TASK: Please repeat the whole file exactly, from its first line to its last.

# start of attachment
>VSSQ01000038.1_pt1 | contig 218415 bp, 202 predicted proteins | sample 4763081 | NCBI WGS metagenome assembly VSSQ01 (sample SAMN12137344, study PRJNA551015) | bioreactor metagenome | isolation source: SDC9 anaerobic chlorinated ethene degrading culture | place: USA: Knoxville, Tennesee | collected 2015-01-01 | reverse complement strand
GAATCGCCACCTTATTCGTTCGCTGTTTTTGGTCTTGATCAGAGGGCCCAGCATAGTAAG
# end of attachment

>VSSQ01000038.1_pt1 | contig 218415 bp, 202 predicted proteins | sample 4763081 | NCBI WGS metagenome assembly VSSQ01 (sample SAMN12137344, study PRJNA551015) | bioreactor metagenome | isolation source: SDC9 anaerobic chlorinated ethene degrading culture | place: USA: Knoxville, Tennesee | collected 2015-01-01 | reverse complement strand
GAATCGCCACCTTATTCGTTCGCTGTTTTTGGTCTTGATCAGAGGGCCCAGCATAGTAAG